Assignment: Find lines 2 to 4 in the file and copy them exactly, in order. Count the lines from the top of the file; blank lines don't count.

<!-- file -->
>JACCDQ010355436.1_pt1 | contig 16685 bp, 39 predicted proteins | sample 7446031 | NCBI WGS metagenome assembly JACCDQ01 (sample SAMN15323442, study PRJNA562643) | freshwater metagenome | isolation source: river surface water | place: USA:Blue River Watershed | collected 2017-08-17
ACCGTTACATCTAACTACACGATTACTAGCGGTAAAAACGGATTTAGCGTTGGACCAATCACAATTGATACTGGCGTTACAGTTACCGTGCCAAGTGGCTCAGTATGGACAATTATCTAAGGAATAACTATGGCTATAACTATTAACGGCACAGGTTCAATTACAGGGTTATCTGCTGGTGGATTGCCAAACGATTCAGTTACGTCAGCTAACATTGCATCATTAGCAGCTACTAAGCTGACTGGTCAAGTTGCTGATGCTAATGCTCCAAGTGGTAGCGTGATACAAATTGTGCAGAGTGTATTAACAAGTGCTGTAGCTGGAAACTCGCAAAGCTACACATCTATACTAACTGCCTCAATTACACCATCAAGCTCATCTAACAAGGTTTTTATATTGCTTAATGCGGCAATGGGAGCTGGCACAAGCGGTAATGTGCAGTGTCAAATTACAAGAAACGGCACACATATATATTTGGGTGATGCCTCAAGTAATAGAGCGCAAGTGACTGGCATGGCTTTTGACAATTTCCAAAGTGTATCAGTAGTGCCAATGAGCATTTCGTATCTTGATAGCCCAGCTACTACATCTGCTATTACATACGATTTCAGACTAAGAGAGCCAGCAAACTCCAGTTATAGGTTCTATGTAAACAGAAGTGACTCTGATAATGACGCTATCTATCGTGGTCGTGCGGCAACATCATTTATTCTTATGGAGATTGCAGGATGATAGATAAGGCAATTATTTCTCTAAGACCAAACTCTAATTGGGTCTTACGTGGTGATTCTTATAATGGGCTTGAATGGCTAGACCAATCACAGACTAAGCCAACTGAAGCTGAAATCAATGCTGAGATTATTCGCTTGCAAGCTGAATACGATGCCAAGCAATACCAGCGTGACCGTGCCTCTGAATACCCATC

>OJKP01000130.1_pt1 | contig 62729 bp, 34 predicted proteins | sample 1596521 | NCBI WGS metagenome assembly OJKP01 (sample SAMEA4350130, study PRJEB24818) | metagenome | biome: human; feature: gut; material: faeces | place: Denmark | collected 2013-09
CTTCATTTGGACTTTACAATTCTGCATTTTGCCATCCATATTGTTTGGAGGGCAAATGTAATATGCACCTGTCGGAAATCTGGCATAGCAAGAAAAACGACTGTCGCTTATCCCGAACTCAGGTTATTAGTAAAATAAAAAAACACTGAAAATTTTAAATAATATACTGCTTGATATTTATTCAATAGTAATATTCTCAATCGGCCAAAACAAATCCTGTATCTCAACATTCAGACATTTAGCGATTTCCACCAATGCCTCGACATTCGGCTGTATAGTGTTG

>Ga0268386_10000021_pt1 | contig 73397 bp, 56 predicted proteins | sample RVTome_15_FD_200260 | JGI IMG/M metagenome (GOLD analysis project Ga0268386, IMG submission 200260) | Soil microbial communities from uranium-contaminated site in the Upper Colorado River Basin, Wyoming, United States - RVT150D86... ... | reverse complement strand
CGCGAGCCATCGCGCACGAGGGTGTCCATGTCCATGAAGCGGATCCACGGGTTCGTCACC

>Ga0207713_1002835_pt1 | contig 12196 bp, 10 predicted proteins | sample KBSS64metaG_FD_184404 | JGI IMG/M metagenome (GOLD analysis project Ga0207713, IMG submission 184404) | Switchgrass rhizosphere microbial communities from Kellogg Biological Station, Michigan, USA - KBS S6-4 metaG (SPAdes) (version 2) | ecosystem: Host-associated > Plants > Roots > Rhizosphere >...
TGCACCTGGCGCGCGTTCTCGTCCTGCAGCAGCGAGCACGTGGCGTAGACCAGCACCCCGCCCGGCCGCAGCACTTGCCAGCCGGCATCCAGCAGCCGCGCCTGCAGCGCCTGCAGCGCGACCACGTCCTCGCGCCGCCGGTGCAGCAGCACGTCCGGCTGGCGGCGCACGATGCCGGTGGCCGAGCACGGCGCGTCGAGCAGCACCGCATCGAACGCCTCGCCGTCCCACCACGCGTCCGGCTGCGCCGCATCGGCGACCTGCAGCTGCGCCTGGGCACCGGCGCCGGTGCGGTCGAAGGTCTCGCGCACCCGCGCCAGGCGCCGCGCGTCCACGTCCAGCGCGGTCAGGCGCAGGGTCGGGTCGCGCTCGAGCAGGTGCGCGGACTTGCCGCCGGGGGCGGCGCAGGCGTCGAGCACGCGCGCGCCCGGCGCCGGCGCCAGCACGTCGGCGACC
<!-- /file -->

ACCGTTACATCTAACTACACGATTACTAGCGGTAAAAACGGATTTAGCGTTGGACCAATCACAATTGATACTGGCGTTACAGTTACCGTGCCAAGTGGCTCAGTATGGACAATTATCTAAGGAATAACTATGGCTATAACTATTAACGGCACAGGTTCAATTACAGGGTTATCTGCTGGTGGATTGCCAAACGATTCAGTTACGTCAGCTAACATTGCATCATTAGCAGCTACTAAGCTGACTGGTCAAGTTGCTGATGCTAATGCTCCAAGTGGTAGCGTGATACAAATTGTGCAGAGTGTATTAACAAGTGCTGTAGCTGGAAACTCGCAAAGCTACACATCTATACTAACTGCCTCAATTACACCATCAAGCTCATCTAACAAGGTTTTTATATTGCTTAATGCGGCAATGGGAGCTGGCACAAGCGGTAATGTGCAGTGTCAAATTACAAGAAACGGCACACATATATATTTGGGTGATGCCTCAAGTAATAGAGCGCAAGTGACTGGCATGGCTTTTGACAATTTCCAAAGTGTATCAGTAGTGCCAATGAGCATTTCGTATCTTGATAGCCCAGCTACTACATCTGCTATTACATACGATTTCAGACTAAGAGAGCCAGCAAACTCCAGTTATAGGTTCTATGTAAACAGAAGTGACTCTGATAATGACGCTATCTATCGTGGTCGTGCGGCAACATCATTTATTCTTATGGAGATTGCAGGATGATAGATAAGGCAATTATTTCTCTAAGACCAAACTCTAATTGGGTCTTACGTGGTGATTCTTATAATGGGCTTGAATGGCTAGACCAATCACAGACTAAGCCAACTGAAGCTGAAATCAATGCTGAGATTATTCGCTTGCAAGCTGAATACGATGCCAAGCAATACCAGCGTGACCGTGCCTCTGAATACCCATC

>OJKP01000130.1_pt1 | contig 62729 bp, 34 predicted proteins | sample 1596521 | NCBI WGS metagenome assembly OJKP01 (sample SAMEA4350130, study PRJEB24818) | metagenome | biome: human; feature: gut; material: faeces | place: Denmark | collected 2013-09
CTTCATTTGGACTTTACAATTCTGCATTTTGCCATCCATATTGTTTGGAGGGCAAATGTAATATGCACCTGTCGGAAATCTGGCATAGCAAGAAAAACGACTGTCGCTTATCCCGAACTCAGGTTATTAGTAAAATAAAAAAACACTGAAAATTTTAAATAATATACTGCTTGATATTTATTCAATAGTAATATTCTCAATCGGCCAAAACAAATCCTGTATCTCAACATTCAGACATTTAGCGATTTCCACCAATGCCTCGACATTCGGCTGTATAGTGTTG